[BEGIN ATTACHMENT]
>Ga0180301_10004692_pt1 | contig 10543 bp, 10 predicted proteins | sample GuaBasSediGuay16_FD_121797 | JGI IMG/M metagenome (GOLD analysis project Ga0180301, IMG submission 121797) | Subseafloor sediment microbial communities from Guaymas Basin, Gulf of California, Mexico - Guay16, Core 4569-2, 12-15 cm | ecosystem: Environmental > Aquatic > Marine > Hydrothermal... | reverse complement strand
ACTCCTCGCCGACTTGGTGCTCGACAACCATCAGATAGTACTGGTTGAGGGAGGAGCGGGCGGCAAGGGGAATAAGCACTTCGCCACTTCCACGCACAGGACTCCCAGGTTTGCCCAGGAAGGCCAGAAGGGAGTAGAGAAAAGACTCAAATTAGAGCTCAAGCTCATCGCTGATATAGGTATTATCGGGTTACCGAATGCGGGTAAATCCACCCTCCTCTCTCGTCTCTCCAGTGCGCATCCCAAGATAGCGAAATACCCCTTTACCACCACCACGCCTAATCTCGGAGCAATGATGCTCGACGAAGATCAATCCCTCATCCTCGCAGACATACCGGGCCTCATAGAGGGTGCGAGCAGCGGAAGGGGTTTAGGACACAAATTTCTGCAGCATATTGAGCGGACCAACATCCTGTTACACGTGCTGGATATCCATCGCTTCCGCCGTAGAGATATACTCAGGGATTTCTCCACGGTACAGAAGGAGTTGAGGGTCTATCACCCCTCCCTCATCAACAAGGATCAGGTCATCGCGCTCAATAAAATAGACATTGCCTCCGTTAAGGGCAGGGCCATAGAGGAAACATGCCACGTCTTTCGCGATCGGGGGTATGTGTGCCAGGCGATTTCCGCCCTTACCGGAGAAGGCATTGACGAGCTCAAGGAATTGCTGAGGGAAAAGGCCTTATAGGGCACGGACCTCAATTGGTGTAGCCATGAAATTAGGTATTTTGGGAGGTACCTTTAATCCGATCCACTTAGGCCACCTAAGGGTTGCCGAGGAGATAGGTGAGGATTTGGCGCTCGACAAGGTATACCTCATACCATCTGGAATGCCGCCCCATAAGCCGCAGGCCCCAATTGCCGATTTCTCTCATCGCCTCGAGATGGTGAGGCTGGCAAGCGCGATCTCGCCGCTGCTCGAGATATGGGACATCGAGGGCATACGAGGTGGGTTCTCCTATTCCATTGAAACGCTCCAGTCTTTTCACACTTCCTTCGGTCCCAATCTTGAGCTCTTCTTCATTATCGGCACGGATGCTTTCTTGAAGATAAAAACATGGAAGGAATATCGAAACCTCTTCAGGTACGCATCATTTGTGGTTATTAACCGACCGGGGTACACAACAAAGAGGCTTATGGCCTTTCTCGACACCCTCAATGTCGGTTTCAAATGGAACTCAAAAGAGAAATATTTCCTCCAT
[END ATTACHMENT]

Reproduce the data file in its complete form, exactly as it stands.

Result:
>Ga0180301_10004692_pt1 | contig 10543 bp, 10 predicted proteins | sample GuaBasSediGuay16_FD_121797 | JGI IMG/M metagenome (GOLD analysis project Ga0180301, IMG submission 121797) | Subseafloor sediment microbial communities from Guaymas Basin, Gulf of California, Mexico - Guay16, Core 4569-2, 12-15 cm | ecosystem: Environmental > Aquatic > Marine > Hydrothermal... | reverse complement strand
ACTCCTCGCCGACTTGGTGCTCGACAACCATCAGATAGTACTGGTTGAGGGAGGAGCGGGCGGCAAGGGGAATAAGCACTTCGCCACTTCCACGCACAGGACTCCCAGGTTTGCCCAGGAAGGCCAGAAGGGAGTAGAGAAAAGACTCAAATTAGAGCTCAAGCTCATCGCTGATATAGGTATTATCGGGTTACCGAATGCGGGTAAATCCACCCTCCTCTCTCGTCTCTCCAGTGCGCATCCCAAGATAGCGAAATACCCCTTTACCACCACCACGCCTAATCTCGGAGCAATGATGCTCGACGAAGATCAATCCCTCATCCTCGCAGACATACCGGGCCTCATAGAGGGTGCGAGCAGCGGAAGGGGTTTAGGACACAAATTTCTGCAGCATATTGAGCGGACCAACATCCTGTTACACGTGCTGGATATCCATCGCTTCCGCCGTAGAGATATACTCAGGGATTTCTCCACGGTACAGAAGGAGTTGAGGGTCTATCACCCCTCCCTCATCAACAAGGATCAGGTCATCGCGCTCAATAAAATAGACATTGCCTCCGTTAAGGGCAGGGCCATAGAGGAAACATGCCACGTCTTTCGCGATCGGGGGTATGTGTGCCAGGCGATTTCCGCCCTTACCGGAGAAGGCATTGACGAGCTCAAGGAATTGCTGAGGGAAAAGGCCTTATAGGGCACGGACCTCAATTGGTGTAGCCATGAAATTAGGTATTTTGGGAGGTACCTTTAATCCGATCCACTTAGGCCACCTAAGGGTTGCCGAGGAGATAGGTGAGGATTTGGCGCTCGACAAGGTATACCTCATACCATCTGGAATGCCGCCCCATAAGCCGCAGGCCCCAATTGCCGATTTCTCTCATCGCCTCGAGATGGTGAGGCTGGCAAGCGCGATCTCGCCGCTGCTCGAGATATGGGACATCGAGGGCATACGAGGTGGGTTCTCCTATTCCATTGAAACGCTCCAGTCTTTTCACACTTCCTTCGGTCCCAATCTTGAGCTCTTCTTCATTATCGGCACGGATGCTTTCTTGAAGATAAAAACATGGAAGGAATATCGAAACCTCTTCAGGTACGCATCATTTGTGGTTATTAACCGACCGGGGTACACAACAAAGAGGCTTATGGCCTTTCTCGACACCCTCAATGTCGGTTTCAAATGGAACTCAAAAGAGAAATATTTCCTCCAT